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James Hawthorn, 57, who goes by the stage name “Bobby Joe, the Singing Hillbilly,” has been homeless for nine years pursuing a career as a musician and singer. He lives in a tent and has a regular “gig” by the Fred Meyer grocery on Bakerview Avenue in Bellingham.
You can easily spot him by the large black cart he uses to carry around his many musical instruments and the bracelets he sells to support himself. He plays guitar, harmonica, harmonium and tambourine, which also doubles as a drum.
Although playing his various instruments rarely draws donations, he said it is useful to attract attention to the jewelry. He strings his bracelets with colored beads and small shells, some of which are gold. He is a somewhat of an entrepreneur with a touch of grandiosity. He is clearly not waiting around passively for handouts.
He grew up in Texas in a suburb of Dallas. His parents divorced when he was three and his father basically disappeared from his life. He never got along with his mother, who openly favored his younger sister. He initially became homeless at age 14 when his mother kicked him out. These experiences taught him to never trust anyone, especially women. He has had very little contact with his only sister; the last time was 10 years ago.
As a teenager he was somewhat effeminate and considered himself gay. Now, he has a baritone voice and an outgoing, masculine demeanor. He supported himself by prostitution until he was taken in by an older man whose father was wealthy. They lived together for 23 years. His benefactor bought a ranch for him in Texas where he raised emus, rheas and pigs.
But without a farming background, he was never able to break even. After two years the IRS seized it for back taxes. During that period, he began working as a butcher and was able save some money. His benefactor’s father died and his benefactor gradually went broke. After the money ran out, they bought an RV and headed to Ketchikan and later to Juneau to homestead. Unfortunately, his benefactor’s health declined and they returned to the lower 48, where he died.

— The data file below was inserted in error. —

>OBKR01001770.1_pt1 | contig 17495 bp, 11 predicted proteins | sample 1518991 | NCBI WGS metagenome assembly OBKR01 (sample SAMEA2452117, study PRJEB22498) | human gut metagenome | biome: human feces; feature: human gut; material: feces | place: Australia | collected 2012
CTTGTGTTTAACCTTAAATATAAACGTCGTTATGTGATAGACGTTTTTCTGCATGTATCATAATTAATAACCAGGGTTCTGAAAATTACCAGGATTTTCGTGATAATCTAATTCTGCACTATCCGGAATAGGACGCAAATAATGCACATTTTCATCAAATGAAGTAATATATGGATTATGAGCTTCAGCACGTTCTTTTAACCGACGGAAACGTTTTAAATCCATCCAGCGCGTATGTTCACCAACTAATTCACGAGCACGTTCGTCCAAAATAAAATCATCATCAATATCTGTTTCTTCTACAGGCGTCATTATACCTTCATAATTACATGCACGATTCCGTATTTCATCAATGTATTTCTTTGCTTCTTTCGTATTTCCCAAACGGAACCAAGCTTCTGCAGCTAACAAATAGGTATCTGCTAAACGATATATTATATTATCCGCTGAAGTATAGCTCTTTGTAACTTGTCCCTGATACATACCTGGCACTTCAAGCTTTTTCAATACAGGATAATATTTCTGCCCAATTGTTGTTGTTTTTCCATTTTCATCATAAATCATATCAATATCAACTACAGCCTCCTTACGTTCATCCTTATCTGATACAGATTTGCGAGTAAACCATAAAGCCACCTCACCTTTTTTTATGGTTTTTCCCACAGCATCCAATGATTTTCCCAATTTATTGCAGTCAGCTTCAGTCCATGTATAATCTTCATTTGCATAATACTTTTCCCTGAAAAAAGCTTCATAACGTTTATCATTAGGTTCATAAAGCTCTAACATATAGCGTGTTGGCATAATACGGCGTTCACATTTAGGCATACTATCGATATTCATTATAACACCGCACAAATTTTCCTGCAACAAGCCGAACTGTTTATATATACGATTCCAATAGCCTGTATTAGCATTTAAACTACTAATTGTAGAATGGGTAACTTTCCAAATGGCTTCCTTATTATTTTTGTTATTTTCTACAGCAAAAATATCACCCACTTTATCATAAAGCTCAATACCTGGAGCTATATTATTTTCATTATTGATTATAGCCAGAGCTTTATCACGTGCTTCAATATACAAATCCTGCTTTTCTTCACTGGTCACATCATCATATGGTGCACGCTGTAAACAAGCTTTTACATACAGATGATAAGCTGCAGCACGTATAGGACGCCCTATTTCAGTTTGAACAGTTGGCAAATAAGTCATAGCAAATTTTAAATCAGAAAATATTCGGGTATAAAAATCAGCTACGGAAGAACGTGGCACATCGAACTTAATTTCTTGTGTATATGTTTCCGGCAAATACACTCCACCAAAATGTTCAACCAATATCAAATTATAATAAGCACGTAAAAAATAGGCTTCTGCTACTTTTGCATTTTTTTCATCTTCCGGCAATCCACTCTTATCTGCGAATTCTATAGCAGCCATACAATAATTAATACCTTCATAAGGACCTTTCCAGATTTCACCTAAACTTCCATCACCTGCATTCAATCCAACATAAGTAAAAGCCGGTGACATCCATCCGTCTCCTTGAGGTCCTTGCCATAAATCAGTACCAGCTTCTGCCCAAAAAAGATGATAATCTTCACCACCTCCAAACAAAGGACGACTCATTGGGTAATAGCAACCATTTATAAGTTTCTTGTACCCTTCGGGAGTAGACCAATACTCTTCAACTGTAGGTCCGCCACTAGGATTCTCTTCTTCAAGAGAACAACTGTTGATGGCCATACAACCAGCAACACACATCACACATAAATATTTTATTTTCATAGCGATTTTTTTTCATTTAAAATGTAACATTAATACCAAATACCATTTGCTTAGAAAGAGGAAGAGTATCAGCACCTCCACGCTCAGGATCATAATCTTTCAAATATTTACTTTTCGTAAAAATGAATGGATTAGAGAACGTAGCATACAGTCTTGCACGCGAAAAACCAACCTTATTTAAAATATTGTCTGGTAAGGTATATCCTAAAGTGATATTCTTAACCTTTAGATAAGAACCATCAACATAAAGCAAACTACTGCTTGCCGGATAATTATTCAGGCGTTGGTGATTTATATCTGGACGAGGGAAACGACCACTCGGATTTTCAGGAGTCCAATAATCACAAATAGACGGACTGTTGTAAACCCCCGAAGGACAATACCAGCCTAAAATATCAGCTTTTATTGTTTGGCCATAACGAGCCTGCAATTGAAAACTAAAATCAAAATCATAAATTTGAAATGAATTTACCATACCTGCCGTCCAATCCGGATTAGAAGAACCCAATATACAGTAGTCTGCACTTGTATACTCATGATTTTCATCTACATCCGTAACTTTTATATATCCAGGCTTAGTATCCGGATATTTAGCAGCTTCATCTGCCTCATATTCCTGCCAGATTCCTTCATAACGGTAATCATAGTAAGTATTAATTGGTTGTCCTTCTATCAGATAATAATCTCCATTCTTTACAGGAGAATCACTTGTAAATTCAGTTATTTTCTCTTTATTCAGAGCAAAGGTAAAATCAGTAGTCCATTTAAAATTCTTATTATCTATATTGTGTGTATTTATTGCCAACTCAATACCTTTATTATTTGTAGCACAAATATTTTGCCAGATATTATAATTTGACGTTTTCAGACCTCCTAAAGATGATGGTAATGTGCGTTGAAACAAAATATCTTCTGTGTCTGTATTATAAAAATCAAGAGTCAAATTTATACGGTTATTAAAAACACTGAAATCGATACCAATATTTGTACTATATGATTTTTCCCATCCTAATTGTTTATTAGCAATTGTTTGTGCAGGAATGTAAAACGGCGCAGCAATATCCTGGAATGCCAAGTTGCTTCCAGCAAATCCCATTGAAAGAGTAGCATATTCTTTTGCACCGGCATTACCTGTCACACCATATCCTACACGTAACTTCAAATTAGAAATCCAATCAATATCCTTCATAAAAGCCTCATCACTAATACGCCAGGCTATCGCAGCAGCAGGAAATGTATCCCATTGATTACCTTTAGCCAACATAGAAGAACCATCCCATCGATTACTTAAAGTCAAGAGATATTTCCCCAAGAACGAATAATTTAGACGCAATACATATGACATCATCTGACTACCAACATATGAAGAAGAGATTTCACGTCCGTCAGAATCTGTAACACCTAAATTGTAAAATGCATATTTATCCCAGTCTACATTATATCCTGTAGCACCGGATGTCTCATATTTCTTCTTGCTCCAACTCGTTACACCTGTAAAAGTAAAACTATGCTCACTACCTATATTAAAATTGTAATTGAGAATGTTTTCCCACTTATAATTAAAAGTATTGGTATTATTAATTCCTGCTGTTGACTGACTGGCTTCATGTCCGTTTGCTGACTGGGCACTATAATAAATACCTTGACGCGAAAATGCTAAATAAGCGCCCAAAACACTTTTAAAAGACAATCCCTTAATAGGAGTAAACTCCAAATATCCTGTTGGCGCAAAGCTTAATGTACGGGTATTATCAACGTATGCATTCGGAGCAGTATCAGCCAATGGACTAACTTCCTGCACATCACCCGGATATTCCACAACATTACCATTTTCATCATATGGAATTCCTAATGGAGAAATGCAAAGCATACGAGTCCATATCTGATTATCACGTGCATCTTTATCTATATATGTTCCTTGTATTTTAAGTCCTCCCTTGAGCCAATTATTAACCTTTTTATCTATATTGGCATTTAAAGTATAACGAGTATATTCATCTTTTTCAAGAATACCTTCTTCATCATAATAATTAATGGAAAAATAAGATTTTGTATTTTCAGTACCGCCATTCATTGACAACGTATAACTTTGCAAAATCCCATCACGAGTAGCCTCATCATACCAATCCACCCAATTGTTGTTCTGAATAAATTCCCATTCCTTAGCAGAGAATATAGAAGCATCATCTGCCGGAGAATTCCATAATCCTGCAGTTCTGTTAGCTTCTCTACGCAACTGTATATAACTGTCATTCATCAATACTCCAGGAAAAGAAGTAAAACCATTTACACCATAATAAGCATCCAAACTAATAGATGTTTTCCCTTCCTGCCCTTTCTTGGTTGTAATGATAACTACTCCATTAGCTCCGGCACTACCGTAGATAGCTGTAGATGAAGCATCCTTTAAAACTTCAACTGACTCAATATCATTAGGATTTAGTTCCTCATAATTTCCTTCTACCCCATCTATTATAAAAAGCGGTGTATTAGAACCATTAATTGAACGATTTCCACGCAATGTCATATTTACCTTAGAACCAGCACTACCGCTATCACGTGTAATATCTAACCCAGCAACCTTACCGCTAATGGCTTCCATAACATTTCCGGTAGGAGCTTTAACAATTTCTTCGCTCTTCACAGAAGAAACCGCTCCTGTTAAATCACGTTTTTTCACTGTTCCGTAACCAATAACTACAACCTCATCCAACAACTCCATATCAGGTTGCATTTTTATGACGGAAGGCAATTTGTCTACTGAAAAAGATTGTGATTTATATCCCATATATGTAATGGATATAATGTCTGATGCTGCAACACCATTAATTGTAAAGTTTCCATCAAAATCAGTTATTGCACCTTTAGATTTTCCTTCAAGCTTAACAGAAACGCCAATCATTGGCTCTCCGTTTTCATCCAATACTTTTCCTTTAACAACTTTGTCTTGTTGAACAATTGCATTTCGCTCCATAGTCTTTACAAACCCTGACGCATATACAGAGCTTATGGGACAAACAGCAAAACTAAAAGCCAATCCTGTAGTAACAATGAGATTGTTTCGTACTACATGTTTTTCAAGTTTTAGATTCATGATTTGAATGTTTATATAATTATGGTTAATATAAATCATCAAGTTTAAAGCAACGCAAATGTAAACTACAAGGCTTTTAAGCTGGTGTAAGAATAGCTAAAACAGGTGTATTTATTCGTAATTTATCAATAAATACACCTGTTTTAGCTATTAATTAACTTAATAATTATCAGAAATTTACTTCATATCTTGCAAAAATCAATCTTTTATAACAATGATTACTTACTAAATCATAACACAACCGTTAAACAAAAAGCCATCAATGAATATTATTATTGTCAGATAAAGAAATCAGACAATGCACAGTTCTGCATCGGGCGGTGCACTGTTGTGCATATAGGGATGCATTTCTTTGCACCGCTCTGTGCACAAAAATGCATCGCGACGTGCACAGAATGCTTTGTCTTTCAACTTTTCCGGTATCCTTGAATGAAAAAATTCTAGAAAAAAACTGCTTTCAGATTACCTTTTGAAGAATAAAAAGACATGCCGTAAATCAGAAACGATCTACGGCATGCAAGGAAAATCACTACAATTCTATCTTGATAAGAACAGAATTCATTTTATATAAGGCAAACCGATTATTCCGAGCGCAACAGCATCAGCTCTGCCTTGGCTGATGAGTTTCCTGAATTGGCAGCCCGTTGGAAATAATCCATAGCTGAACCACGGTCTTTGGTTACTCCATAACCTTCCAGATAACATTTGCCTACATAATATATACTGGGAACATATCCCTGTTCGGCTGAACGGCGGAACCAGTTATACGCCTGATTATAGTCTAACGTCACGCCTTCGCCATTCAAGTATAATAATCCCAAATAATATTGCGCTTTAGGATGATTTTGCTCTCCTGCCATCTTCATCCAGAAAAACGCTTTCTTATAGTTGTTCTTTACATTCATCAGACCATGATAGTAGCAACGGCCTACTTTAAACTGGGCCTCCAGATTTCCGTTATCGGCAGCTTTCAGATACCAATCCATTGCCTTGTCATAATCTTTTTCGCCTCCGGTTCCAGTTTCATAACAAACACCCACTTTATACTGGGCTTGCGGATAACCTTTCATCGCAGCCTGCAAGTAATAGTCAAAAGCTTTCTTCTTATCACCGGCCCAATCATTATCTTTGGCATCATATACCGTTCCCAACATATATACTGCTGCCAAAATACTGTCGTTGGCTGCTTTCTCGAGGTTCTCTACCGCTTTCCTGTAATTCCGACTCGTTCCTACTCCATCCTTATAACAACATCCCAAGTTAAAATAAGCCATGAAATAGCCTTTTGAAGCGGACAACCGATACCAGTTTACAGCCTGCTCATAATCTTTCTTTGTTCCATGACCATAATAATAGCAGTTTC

As difficult as that sounds, it did not bother James much. Having been homeless as a teenager gave him the confidence that he could do it again. He had always harbored an ambition to pursue a musical career and this gave him the push to get started. That was nearly nine years ago. His RV no longer runs, now just serving as a place to store his belongings. However, the landowner where he has been storing it may confiscate it for failure to pay liability insurance.
He had been interested in music as a teen and for a while played first chair cornet in his school band. His idols were Johnnie Cash, Elvis Presley, Hank Williams, Willie Nelson, Merle Haggard and Liberace. He mostly sings and plays oldies but goodies. He is filled with stories about his idols lives and their music, as well as many other performers. Between playing music and selling the bracelets he makes enough to comfortably afford a cell phone, with which he has been able to access a free internet music theory program from a Canadian musician. He hopes to write his own songs with what he has learned. Although he drinks a few beers every day and smokes cigarettes, he says he has never had a problem with drugs or alcohol.
He has been fortunate to have been befriended by Nanol Calaro, a Bellingham woman who has helped several people escape houselessness. She loved his voice, which sounds much like Merle Haggard’s voice. They are developing plans to buy a food trailer and truck for him to sell hot dogs. He has yet to get a Washington state driver license. He plans to hire someone to make the hot dogs while he attracts attention with his music. He wants to live in Birch Bay, where rents are cheaper, and haul the hot dog stand to Bellingham daily. He still harbors aspirations of making it big in music.
— Contributed by John Dunne
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